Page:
MOE Wins: Kawartha Lakes Must Pay

Author:Dr. Dianne Saxe
Profession:Dianne Saxe Professional Corporation, Saxe Law Office

The City of Kawartha Lakes has lost its appeal of the Ministry of the Environment cleanup order for a spill.Kawartha Lakes was the innocent victim of a domestic fuel oil spill. The homeowner's insurer started a cleanup, but abandoned the work when the policy was exhausted. The oil migrated through municipal sewers to the municipal lakefront. The Ministry then ordered the City to pay for the remaining cleanup of oil on municipal property. This was the first case in years to put a huge financial burden on a clearly innocent spill victim.

The City appealed the order, on the ground that it was an innocent victim of the spill, not a polluter, and that the cleanup Order should be directed to those actually at fault. The Environmental Review Tribunal, and now the Divisional Court, agreed that the City was in all respects innocent, and "had no responsibility whatsoever for the contamination" of its property.

Unfortunately for municipal taxpayers, the City's innocence was not relevant. The Director was entitled to focus the Order purely on having the spill cleaned up, for the protection of the natural environment. Issues of fault, fairness and compensation should be left to the civil courts, they said.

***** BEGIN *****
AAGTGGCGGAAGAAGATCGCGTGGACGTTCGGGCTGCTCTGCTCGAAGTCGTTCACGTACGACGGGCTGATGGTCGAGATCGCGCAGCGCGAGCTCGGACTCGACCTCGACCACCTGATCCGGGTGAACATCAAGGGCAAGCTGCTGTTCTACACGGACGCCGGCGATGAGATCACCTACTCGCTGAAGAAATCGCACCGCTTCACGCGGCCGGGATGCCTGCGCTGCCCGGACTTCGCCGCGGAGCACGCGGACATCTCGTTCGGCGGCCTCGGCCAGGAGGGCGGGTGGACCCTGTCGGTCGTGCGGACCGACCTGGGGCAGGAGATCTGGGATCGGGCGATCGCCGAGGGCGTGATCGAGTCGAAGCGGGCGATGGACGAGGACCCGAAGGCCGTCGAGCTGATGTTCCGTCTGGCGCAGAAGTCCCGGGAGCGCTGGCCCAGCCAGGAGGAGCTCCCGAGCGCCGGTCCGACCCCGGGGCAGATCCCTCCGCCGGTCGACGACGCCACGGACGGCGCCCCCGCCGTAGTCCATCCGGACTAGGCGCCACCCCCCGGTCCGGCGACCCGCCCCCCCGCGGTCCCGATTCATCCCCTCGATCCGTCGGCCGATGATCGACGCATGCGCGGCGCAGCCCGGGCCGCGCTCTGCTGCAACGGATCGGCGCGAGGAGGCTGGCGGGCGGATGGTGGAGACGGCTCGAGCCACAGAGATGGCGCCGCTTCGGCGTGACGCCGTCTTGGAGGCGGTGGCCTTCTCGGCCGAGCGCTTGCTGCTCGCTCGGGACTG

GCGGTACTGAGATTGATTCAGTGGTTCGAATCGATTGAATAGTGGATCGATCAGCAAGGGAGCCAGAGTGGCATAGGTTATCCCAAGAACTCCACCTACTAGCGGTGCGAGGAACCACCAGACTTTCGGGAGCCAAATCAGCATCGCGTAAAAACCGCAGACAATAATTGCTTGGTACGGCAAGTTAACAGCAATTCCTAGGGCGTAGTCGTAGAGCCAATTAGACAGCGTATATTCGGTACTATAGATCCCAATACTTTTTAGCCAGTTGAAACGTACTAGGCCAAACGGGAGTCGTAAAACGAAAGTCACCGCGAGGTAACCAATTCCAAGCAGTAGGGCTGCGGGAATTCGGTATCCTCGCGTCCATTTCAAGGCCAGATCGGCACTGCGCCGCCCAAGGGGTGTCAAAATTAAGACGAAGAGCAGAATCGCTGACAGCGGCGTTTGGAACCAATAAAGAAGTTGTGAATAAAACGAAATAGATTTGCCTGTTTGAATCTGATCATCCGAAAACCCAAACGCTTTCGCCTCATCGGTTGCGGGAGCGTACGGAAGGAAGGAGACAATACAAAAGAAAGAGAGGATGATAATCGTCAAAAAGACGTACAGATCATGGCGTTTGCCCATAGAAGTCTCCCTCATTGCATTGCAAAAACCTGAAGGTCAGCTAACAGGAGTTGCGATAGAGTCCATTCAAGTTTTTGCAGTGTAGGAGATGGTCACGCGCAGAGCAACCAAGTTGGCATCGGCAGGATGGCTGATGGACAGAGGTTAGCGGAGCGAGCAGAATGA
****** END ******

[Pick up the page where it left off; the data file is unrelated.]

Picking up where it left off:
In making this finding, the court formally allowed the Ministry of the Environment to abandon the "fairness" doctrine most famously adopted in the Appletex case:

[26]      ...Appletex commented on the absence of legislative or policy guidance as to how provincial officers were to exercise their discretion under the Act.  Since Appletex, the Ministry has filled that vacuum by publishing a Compliance Policy (the "Compliance Policy") the stated purpose of which is "to provide guidance to Ministry staff in exercising their authorities under statutes administered by the Ministry of the Environment" (Compliance Policy, May 2007, page i.)

[27]      The Compliance Policy makes it clear that if there are two or more persons who can be named in an order under s. 157.1, it is not up to the provincial officer issuing the order to apportion liability as amongst the various orderees. Each orderee is generally considered to be jointly and severally liable under the order and it is to be left to the parties to sort out the apportionment of liability amongst themselves.

[28]       The Compliance Policy also contains a specific provision dealing with "victimized" or innocent owners. According to that provision, current owners, innocent or not, should be named in an...

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